0n a chilly morning recently, a group of 33 women from eight African countries gathered at a venue in Westlands, a mere 10 minute drive from Nairobi’s central business district.  For most of them, the distance covered was akin to an entire lifetime of struggle and achievement.  Without exception, all 33 are leaders in their respective companies in the renewable energy sector, either as CEOs or as women in senior management positions.

The  women are the first cohort of the AECF Women in Leadership (WIL) initiative, hosted within the broader Nkwanzi program that will unlock the entrepreneurial capacity of women-owned/led enterprises and women in leadership positions.  It is designed to address the needs of women in leadership to enable them become effective leaders in their teams, organizations and in their personal lives.  The AECF’s  Renewable Energy and Climate Technologies sub-Saharan Africa (REACT SSA) portfolio supports the capacity of women in business and leadership through targeted approaches that are centered on leadership development, including  coaching, learning and exchange.

The AECF’s engagement in the energy sector under the REACT SSA is designed to catalyse the private sector to increase the supply of cleaner fuels, raise awareness of the dangers from indoor air pollution, demonstrate how new knowledge in renewable energy technologies can be put into practice in ways that benefit the poor, especially women, and provide evidence on challenges in policy formulation and implementation.

Nkwanzi is a Ugandan word meaning ‘pearl’. Indeed, the women are true pearls; people of great rarity and worth, that challenge the gender biases in the renewable energy space. Nkwanzi also supports female entrepreneurs to become investor ready and attract financing to scale their businesses. This is WIL’s first programme, with a focus on building the leadership skills of women CEOs and those in senior management in the AECF’s investee companies in the renewable energy sector in Africa. Indeed, these women are a true representation of the 2022 International Women’s Day theme, ‘Break The Bias’, in recreating a gender equal world free of bias, stereotypes and discrimination.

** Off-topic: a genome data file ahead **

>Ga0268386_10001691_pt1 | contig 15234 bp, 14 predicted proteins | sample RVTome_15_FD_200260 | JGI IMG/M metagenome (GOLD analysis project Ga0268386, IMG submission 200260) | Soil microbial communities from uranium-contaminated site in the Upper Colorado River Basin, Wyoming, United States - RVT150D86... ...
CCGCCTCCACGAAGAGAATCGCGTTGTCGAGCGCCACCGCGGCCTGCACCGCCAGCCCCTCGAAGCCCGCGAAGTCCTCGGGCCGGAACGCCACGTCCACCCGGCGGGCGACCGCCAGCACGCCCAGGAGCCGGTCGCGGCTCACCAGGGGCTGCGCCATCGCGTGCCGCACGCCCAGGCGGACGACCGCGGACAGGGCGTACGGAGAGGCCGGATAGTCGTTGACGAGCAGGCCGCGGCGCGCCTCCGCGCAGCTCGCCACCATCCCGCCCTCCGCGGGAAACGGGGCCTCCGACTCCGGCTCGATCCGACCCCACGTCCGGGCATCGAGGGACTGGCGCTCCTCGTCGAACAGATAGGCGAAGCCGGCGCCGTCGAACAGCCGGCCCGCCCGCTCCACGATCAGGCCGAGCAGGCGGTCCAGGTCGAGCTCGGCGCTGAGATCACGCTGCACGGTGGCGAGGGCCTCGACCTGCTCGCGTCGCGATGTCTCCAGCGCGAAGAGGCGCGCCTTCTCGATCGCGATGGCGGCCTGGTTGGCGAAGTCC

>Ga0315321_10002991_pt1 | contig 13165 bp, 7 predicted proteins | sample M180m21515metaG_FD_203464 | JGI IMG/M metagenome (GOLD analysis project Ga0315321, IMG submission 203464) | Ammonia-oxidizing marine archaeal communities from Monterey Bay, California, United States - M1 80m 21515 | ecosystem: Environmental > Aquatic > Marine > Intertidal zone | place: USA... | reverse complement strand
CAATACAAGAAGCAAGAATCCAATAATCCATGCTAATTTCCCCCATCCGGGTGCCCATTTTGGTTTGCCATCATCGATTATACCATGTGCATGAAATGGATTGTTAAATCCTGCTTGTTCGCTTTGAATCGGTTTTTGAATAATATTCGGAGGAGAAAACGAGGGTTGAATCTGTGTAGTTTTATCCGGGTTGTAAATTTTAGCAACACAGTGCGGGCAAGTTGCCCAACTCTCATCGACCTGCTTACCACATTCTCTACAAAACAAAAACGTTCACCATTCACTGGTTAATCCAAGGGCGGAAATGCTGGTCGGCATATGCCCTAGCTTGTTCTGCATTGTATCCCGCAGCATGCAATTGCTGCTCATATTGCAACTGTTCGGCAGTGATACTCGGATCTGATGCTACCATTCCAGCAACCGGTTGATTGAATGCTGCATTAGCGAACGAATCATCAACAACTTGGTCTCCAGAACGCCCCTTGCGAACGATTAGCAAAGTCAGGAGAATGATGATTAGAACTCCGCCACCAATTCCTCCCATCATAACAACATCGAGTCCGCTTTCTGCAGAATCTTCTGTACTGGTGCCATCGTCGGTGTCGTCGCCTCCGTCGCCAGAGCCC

The coaching and mentorship at Nkwanzi is spread out over a four-month period through peer-to-peer group interactions and one-on-one sessions with professional coaches. The women will be taught to identify and deal with saboteurs (acquired from years of negative gender stereotyping), increase their visibility on social media, as well as how to pitch and network with investors.  The AECF’s Nkwanzi programme is determined to contribute towards dismantling gender biases and scaling the operations of women-owned/led businesses in Africa. The design is hinged to an analysis of the needs of AECF’s women-led/owned businesses.  Here, innovative ideas that stimulate ‘next generation’ approaches in the renewable energy sector are at the top of the agenda.

Participants for the WIL programme are selected following a rigorous nomination process in their organisations, having demonstrated their leadership potential. Using the tenets of Positive Intelligence, the women are taught shown how to process negative thoughts and build their mental endurance, thus, making the transition from ‘Saboteur’ to ‘Sage’.

“I have been able to identify my sources of energy,” noted one of the participants, “and I have also identified my sources of weakness and how they impact how I lead.”

The AECF funds renewable energy technologies such as hydro-power, solar energy, biomass and wind energy.  At the household level, small solar home systems for basic lighting, phone charging systems and radios are made available to larger numbers of households through pay-as-you-go (PAYGo) systems.  The larger solar power stand-alone systems for productive use are targeted at small scale rural based businesses.  Other interventions include the centralised renewable power systems comprising mini-grids and micro-grids as well as utility models that meet the full range of household and business needs and are still affordable for low-income individuals.  The AECF’s grantees are also involved in the production and distribution of cleaner fuels such as ethanol and energy efficient cook stoves.  Within this vibrant ecosystem, distribution models that support local entrepreneurship and SME growth in the context of renewable energy product demand and supply are highly encouraged.

Hadley Muchela, Gender lens Investing officer ,AECF.